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The treatment is quite complex and dauntingly expensive. Most patients are not even out of the woods even after transplantation, which is supposed to be the most definitive treatment option. The palliative treatment, dialysis, is just as tasking physically and financially so if I were to ever advise anyone about one disease to avoid at all costs, it would be kidney disease. And it is avoidable.
It is said that about 37 million Nigerians are living with some form and some stage of kidney disease. Given that we say that there are about 180 million of us, this means that 1 in every 5 or so Nigerians has some level of kidney dysfunction. That is utterly mind-boggling. Every year, 17,000 new cases will be diagnosed and will require some form of intervention.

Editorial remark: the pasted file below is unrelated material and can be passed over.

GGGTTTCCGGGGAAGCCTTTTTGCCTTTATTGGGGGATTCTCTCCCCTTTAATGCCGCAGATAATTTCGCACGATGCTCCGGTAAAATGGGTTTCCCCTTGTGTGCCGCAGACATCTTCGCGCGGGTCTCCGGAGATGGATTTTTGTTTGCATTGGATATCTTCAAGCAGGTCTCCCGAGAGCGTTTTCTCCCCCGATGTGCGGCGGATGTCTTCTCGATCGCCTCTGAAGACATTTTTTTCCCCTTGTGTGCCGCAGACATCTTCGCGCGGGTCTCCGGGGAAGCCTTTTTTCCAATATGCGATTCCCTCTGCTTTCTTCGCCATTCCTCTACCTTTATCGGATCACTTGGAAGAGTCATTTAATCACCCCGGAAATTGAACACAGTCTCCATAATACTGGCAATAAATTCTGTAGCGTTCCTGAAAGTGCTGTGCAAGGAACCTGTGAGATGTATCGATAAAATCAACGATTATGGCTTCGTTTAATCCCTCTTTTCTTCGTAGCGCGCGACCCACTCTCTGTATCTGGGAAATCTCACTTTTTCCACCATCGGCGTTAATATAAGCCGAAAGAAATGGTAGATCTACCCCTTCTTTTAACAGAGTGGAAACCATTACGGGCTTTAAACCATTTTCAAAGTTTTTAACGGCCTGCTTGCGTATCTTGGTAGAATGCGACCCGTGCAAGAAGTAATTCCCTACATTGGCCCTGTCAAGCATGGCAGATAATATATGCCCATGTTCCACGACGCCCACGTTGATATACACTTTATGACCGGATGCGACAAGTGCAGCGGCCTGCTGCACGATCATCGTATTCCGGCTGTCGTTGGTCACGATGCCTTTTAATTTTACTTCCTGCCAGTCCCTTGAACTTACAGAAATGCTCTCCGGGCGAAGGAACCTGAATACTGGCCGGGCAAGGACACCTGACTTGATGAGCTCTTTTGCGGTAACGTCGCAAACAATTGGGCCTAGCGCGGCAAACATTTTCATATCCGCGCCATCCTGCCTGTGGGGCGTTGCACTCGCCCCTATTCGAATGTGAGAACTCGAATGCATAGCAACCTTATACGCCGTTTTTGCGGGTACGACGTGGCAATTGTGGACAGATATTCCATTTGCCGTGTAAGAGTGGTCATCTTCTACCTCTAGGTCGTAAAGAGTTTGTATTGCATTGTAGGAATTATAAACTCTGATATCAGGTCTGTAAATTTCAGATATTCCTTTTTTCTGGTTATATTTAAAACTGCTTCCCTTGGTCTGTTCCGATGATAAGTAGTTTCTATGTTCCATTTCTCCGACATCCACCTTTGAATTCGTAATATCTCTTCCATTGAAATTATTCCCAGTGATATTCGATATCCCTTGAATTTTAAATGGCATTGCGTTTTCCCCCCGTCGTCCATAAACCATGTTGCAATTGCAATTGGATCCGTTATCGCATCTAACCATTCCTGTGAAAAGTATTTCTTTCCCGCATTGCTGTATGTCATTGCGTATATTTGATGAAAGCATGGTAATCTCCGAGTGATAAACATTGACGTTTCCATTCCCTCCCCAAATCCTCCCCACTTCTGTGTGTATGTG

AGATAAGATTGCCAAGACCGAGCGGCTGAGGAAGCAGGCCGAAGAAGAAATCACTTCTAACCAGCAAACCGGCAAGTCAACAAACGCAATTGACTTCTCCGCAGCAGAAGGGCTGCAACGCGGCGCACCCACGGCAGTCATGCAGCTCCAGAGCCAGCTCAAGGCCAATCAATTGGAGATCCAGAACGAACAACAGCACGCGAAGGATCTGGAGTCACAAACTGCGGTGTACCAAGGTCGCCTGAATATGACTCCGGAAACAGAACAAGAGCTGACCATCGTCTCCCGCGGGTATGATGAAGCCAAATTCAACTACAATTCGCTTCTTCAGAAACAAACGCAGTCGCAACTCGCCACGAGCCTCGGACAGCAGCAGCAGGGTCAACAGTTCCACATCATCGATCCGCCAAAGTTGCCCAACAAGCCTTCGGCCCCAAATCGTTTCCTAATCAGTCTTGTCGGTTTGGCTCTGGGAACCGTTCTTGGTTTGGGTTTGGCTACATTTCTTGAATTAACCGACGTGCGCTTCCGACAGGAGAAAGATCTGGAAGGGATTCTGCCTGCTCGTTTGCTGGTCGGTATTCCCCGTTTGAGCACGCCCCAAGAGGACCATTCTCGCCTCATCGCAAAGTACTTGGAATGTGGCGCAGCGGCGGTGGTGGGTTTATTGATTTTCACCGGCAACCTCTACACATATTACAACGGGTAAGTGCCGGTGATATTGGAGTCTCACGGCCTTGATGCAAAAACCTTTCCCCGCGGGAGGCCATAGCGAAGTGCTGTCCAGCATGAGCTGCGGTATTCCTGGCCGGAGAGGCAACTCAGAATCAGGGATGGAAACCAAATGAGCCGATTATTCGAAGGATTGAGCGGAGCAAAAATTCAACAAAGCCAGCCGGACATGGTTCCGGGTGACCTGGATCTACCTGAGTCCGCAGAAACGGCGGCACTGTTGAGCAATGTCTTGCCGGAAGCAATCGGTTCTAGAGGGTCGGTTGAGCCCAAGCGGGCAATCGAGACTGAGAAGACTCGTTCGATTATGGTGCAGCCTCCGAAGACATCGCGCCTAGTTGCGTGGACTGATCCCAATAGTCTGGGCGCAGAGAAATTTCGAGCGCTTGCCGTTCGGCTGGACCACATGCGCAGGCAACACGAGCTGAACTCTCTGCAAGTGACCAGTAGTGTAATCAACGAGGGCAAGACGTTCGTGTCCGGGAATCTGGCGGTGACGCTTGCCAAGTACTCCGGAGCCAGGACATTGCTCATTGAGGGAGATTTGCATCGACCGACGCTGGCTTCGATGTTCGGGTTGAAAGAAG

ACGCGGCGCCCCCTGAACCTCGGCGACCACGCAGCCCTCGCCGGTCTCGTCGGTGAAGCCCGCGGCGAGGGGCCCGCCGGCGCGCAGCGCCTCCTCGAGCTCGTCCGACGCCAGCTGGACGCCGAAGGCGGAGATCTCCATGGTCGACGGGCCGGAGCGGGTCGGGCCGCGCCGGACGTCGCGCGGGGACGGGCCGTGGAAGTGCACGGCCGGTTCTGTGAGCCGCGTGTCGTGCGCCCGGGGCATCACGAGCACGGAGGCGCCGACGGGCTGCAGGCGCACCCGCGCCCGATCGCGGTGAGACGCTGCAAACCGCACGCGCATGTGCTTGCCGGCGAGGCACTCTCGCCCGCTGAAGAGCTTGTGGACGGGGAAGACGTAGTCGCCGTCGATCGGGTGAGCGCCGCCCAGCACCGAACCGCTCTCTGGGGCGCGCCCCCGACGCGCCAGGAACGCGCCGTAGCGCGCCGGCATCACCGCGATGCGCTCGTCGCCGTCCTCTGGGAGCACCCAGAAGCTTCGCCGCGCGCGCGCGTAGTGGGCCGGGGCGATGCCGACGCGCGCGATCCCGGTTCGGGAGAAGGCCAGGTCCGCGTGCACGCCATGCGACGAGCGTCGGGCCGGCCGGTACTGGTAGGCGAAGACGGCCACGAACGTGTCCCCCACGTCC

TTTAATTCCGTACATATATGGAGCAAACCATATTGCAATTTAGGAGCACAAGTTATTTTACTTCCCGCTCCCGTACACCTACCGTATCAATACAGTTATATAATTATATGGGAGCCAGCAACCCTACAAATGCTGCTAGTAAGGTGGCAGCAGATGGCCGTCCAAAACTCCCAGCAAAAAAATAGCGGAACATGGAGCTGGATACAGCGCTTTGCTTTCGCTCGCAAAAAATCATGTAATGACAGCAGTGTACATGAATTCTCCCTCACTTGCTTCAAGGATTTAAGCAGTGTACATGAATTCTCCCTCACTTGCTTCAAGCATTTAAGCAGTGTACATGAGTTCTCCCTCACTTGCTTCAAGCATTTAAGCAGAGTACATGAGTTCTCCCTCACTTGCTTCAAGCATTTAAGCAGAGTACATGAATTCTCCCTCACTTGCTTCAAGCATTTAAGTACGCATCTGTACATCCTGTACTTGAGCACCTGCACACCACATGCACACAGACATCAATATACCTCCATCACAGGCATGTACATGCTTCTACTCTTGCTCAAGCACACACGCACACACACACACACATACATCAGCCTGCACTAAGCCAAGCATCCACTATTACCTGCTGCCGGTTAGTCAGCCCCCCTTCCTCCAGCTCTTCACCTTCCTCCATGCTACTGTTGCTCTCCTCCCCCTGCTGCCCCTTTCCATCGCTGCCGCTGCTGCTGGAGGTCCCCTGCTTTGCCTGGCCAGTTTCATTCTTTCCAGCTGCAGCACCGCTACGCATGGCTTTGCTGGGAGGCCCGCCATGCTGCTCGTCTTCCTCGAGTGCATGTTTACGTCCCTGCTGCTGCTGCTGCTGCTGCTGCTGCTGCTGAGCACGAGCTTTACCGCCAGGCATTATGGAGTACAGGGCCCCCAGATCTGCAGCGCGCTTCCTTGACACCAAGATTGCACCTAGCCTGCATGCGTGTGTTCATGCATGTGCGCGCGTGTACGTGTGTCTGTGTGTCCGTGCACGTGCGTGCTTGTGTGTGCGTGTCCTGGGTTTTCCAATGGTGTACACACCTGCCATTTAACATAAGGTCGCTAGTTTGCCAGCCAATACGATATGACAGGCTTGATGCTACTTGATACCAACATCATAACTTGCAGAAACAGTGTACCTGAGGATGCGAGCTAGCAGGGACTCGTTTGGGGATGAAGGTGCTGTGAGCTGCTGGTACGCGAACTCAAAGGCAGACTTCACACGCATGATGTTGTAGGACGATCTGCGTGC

In monetary terms, the two treatment options are weighty. Dialysis, which only replaces 10 -15% of the functions of the kidneys, averagely costs N25,000 per session and since the waste products keep accumulating given that the person is alive, at least 3 sessions a week are required. This comes to N75,000 per week and about N4 million yearly for a procedure that is not curative and is fraught with side-effects.
Eventually, the second treatment option will be required at some point. This is a renal transplant and it averagely costs between N5 and 7 million for the procedure itself. This is where it gets tricky. Because the new kidney is ‘alien’ to the body of the recipient, the natural reaction is for the body to reject such a kidney and so drugs, which are often remarkably pricey, are administered for life to suppress this rejection. This will entail another N150,000 every month for post-surgical care and amounts to about N1.8 million per annum for the rest of the patient’s life. So, you see why the disease is a ‘luxury’ ailment. It often saps families very quickly of already scarce financial resources.
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Causes Of Kidney Disease
The commonest cause at the moment is uncontrolled high blood pressure or hypertension.